Synonym: H. migiurtina Chiov.
This is an imperfectly studied taxon almost only known from the original description (cf. Beccari, 1908). It is apparently different from all other Hyphaene in its creeping habit, the several arms of the dichotomies radiating outwards from a central point, the stem flattened, tending to lie on the surface of the ground. Additional material is critical for a better understanding of this taxon.
This palm grows in extreme arid, desert conditions and associated with perched water tables.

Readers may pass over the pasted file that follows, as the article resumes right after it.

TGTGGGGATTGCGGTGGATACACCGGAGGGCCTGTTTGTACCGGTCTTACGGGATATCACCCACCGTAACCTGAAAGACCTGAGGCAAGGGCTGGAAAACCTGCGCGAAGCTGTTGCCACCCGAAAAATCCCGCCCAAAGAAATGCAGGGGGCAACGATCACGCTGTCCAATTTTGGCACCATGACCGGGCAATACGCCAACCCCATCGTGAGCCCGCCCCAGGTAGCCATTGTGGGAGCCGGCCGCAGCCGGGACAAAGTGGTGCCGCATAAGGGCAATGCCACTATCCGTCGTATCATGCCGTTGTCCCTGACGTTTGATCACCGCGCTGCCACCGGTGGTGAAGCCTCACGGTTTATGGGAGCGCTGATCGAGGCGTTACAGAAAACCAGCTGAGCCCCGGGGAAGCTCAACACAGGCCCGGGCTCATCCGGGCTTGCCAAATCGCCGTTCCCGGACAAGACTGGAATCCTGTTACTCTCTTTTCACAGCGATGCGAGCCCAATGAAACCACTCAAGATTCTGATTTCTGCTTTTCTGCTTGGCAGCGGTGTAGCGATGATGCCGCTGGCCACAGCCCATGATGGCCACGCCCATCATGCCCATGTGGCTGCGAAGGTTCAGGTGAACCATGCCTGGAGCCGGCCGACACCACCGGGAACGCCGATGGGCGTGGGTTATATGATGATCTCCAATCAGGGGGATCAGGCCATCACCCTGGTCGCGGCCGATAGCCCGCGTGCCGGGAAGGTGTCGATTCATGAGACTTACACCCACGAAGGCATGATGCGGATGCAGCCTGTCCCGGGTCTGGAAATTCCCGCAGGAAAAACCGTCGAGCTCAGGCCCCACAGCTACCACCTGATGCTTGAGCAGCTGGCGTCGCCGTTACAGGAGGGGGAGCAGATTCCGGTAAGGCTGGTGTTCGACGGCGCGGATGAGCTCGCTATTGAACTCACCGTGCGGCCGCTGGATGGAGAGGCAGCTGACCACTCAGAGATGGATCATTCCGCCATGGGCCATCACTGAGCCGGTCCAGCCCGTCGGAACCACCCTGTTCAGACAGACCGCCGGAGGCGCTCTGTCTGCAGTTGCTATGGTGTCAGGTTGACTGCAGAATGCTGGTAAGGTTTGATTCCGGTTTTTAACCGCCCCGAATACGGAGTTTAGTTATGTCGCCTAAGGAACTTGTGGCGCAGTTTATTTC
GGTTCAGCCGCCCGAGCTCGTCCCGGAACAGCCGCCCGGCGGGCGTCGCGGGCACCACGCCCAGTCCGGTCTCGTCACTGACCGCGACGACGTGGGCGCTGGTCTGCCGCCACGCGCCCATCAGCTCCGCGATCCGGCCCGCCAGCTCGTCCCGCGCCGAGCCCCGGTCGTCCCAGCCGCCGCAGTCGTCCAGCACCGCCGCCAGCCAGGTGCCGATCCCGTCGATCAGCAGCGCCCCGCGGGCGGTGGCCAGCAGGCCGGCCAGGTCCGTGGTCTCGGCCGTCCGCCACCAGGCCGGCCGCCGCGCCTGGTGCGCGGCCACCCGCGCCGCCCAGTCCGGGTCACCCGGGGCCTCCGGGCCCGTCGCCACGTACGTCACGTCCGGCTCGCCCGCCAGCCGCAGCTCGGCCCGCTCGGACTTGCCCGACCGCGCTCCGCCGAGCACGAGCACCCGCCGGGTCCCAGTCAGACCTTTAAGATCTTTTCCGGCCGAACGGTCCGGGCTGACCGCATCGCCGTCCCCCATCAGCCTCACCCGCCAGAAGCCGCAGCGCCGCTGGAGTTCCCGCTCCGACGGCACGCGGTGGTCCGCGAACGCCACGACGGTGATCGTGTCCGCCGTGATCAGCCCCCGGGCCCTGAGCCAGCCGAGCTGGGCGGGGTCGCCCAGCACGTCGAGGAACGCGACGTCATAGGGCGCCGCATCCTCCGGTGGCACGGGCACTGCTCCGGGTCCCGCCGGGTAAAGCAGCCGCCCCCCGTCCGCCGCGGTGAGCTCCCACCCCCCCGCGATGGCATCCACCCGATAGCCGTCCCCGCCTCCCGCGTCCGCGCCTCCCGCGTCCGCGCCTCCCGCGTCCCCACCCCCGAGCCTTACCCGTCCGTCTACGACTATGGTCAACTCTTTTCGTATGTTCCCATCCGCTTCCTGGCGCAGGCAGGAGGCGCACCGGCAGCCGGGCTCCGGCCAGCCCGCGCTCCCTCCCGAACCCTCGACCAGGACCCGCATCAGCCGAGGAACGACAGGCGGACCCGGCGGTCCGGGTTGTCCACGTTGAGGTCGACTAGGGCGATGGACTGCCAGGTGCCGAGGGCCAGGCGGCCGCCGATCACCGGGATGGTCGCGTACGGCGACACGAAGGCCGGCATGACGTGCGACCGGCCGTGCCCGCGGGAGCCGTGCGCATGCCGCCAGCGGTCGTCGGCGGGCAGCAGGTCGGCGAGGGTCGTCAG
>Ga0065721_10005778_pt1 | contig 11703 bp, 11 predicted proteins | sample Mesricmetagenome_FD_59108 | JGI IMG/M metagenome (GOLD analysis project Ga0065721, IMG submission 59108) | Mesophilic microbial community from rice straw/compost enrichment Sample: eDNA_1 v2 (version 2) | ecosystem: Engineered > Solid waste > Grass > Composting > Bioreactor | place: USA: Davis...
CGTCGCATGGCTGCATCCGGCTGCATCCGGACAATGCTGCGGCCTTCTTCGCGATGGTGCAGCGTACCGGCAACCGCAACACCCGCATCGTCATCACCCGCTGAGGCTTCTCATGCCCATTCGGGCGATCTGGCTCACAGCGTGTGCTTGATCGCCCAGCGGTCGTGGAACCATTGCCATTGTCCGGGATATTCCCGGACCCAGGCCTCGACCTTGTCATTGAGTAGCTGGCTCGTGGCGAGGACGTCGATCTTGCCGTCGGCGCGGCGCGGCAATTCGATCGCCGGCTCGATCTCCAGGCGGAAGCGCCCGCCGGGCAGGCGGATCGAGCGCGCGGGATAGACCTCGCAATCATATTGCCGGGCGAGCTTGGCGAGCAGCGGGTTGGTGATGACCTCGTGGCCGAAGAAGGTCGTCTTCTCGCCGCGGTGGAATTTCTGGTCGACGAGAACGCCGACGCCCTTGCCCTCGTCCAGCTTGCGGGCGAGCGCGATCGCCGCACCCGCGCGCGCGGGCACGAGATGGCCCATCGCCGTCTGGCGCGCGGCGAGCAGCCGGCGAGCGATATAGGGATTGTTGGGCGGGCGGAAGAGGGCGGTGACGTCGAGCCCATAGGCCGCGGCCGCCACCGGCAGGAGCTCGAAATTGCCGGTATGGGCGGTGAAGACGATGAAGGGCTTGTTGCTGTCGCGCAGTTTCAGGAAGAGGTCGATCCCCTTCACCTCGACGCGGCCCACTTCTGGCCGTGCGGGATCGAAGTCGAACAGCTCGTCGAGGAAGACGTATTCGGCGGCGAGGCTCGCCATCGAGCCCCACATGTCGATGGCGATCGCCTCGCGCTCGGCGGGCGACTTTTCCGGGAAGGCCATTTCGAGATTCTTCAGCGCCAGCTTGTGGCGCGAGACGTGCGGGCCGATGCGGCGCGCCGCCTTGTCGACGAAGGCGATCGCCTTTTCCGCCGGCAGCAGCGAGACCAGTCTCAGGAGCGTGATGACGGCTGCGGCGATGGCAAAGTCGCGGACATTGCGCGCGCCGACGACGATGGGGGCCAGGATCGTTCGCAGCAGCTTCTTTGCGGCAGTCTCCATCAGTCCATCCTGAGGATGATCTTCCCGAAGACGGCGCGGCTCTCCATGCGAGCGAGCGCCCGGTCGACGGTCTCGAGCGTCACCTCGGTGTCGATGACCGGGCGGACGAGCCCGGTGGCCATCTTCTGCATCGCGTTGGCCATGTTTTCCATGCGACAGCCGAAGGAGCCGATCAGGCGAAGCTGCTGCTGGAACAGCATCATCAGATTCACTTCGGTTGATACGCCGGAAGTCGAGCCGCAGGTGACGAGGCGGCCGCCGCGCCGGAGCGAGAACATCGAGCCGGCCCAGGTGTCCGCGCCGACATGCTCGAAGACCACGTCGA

The species is sometimes confused at vegetative stage with Borassus aethiopum, from which it can be distinguished by the presence of red dark rounded scales in the lamina and very indistinct lateral veins.
Hyphaene reptans is apparently restricted to Kenya, with reports to be confirmed in Somalia and Arabia.
No information has been reported on the economic importance of this species and in general it remains a poorly known palm that requires further study.
The conservation status of this species has been recently assessed by Cosiaux et al. (2017) and the category of Data Deficient (DD) has been proposed. You can get detailed information on this assessment by clicking in the following link: http://www.iucnredlist.org/details/95317653/0
Fig. 1. Distribution of Hyphaene reptans (based on Stauffer et al., 2014)